Extended cultivation of bacterial cells results in adherence to animal tissues and inorganic materials. This, in turn, allows the formation of a biofilm, which is a multilayered community of sessile bacterial cells. Biofilms provide a survival advantage over planktonic or free-floating bacteria by enhancing nutrient trapping and colonization. Currently, biofilms are a widespread problem in hospitals and healthcare facilities. Indeed, the United States National Institutes of Health found that 80% of chronic infections are related to biofilms. Moreover, many studies have found that biofilms are associated with dental plaque, endocarditis, lung infection, and infection through medical devices.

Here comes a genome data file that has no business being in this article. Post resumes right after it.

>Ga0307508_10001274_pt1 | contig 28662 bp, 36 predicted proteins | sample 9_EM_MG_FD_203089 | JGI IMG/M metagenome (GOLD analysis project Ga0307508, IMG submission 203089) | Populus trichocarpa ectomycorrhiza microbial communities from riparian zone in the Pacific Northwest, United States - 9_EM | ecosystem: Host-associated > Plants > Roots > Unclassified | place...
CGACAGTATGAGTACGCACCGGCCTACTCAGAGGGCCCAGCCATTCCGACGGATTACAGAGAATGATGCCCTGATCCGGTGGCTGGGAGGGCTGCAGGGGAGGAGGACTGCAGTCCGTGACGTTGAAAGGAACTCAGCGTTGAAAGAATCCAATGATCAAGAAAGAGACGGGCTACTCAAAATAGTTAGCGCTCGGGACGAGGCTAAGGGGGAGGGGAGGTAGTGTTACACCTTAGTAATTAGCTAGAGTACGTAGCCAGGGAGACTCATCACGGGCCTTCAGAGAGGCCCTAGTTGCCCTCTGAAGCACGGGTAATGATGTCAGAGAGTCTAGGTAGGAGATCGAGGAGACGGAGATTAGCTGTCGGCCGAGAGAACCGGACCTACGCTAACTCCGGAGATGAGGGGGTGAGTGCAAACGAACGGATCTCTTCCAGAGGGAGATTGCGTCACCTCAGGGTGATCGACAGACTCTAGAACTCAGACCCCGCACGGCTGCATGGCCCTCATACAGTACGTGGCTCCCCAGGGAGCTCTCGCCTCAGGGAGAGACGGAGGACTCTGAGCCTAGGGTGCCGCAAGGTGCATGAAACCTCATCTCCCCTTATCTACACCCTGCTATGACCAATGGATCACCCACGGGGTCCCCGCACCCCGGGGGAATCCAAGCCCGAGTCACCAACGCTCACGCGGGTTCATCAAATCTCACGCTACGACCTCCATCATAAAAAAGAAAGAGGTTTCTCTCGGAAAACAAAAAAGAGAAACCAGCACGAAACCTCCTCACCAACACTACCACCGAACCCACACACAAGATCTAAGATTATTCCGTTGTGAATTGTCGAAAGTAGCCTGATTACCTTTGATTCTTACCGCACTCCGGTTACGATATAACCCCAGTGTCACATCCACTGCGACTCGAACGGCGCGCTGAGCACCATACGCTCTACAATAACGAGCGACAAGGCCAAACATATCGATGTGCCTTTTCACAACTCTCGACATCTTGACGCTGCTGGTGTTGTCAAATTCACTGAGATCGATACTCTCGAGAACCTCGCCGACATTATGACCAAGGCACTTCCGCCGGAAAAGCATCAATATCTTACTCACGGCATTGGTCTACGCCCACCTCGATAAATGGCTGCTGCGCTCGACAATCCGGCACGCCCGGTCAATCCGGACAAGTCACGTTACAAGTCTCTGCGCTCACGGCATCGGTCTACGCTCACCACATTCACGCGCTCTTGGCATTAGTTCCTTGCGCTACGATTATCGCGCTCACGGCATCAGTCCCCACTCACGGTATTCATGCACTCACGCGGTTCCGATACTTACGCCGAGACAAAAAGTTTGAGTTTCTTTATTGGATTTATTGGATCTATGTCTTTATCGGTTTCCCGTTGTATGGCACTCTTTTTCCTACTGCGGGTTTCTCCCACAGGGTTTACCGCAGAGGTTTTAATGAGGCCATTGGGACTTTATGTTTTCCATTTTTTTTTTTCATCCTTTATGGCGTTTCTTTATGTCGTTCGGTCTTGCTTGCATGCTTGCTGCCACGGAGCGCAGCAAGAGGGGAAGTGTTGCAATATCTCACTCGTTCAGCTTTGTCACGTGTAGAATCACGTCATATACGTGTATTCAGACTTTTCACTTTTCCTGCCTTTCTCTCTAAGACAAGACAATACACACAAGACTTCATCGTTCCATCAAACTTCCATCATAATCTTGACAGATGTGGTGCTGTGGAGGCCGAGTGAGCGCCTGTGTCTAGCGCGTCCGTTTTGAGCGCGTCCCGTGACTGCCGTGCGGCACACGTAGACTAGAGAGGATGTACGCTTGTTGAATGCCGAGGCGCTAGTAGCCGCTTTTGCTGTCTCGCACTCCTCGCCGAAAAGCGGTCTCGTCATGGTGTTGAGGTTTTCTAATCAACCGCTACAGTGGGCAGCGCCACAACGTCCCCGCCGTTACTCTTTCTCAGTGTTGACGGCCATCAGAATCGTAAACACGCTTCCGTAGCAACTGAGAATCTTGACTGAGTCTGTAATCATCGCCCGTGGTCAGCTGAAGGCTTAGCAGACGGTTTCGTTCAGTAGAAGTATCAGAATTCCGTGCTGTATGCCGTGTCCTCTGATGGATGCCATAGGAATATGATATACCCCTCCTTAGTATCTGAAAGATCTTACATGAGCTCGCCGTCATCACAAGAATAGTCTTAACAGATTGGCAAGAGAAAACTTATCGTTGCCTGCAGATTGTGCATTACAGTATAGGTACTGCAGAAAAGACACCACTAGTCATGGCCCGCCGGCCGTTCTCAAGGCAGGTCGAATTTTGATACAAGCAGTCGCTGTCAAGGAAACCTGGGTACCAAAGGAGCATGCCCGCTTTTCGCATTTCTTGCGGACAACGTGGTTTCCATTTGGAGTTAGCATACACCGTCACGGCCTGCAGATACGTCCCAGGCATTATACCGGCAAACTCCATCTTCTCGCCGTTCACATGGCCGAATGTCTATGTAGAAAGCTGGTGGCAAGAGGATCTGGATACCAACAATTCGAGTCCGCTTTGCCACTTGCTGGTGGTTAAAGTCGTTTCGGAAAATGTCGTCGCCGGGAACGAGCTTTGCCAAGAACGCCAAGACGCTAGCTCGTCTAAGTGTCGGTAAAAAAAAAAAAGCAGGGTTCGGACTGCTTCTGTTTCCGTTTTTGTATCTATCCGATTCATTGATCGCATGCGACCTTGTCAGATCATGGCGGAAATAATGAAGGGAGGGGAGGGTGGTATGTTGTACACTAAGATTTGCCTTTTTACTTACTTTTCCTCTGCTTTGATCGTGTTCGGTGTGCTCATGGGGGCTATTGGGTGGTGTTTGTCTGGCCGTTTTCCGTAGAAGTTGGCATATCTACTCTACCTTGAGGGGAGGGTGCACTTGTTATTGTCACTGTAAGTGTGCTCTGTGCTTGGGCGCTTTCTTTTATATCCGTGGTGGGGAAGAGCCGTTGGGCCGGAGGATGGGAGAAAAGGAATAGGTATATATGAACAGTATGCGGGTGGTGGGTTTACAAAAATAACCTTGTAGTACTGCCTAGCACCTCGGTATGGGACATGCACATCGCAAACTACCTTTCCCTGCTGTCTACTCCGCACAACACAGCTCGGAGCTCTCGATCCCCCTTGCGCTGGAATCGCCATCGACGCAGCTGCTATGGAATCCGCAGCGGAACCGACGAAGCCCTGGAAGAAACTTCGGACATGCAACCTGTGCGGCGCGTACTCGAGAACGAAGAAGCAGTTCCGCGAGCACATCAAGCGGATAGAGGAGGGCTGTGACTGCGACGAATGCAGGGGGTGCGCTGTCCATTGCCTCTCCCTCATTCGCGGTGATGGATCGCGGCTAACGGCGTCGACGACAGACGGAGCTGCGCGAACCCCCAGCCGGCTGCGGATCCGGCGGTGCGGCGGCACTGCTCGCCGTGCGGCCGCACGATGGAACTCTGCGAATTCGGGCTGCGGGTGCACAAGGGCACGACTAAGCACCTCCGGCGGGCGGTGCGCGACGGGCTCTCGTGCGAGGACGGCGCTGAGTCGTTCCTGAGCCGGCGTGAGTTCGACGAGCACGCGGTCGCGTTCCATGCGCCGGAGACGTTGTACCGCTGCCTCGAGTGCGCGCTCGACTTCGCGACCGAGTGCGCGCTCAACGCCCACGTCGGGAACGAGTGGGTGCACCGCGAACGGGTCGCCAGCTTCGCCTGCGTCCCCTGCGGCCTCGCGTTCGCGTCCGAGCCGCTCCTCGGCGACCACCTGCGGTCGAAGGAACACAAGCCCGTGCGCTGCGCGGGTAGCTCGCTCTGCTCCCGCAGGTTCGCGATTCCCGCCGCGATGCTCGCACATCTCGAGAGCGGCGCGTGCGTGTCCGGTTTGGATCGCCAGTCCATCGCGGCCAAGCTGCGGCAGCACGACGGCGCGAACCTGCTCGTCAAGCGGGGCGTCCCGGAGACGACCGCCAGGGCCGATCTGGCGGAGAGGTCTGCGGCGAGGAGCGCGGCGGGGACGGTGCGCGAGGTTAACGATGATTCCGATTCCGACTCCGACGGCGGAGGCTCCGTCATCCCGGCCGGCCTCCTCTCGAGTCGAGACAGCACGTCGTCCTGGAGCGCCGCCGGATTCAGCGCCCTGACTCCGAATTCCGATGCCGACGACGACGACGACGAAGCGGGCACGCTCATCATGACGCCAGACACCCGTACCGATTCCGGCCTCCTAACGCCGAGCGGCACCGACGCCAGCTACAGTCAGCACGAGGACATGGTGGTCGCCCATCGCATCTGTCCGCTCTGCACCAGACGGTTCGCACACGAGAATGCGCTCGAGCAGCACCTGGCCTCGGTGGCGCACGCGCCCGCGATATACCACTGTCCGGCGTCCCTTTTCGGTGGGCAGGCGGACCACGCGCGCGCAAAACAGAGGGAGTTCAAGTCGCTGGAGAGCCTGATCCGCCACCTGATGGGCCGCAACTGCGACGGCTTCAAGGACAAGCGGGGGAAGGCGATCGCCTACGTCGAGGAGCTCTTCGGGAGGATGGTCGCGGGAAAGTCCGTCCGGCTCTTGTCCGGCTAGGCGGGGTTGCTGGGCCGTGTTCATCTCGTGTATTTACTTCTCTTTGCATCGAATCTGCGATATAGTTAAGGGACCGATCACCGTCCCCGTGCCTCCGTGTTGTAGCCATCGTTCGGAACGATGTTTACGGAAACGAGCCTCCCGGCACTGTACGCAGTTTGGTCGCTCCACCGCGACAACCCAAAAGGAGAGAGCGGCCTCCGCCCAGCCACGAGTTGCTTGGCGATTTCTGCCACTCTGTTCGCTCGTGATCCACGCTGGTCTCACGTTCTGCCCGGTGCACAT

Biofilm-formation by bacteria is achieved via responses to various factors, such as nutritional cues, cellular recognition of attachment sites on the surface, exposure to sublethal concentrations of antibiotics, and environment stresses. The biofilm-formation is generally initiated by the attachment of planktonic cells to a surface through weak van der Waals forces, and the colonists are anchored tightly or irreversibly by pili. To facilitate the arrival and attachment of other planktonic cells, the initial cells construct various adhesion sites and the matrix. Bacterial cells are then embedded within this matrix of extracelluar polymeric substance (EPS), which is composed of extracelluar DNA, proteins, lipids, and polysaccharides with various configurations. These components are very important targets for overcoming both biofilms and drug-resistant bacteria. During colonization, some bacteria can communicate through a quorum sensing (QS) system via small molecules called autoinducers and controls collective behaviors, such as bioluminescence, virulence factor production, and biofilm formation. Autoinducers in Gram-negative and -positive bacteria were known to acyl-homoserine lactone molecules and oligopeptides, respectively. It is currently considered a good target for preventing biofilm infection. Subsequently, the grown or developed biofilm provides increased antibiotic-resistance to bacterial colonies through cell division and recruitment. Later, the developed biofilms are dispersed and the bacteria move to other surfaces, such as organs, tissues, and medical devices, where the biofilm formation process occurs again.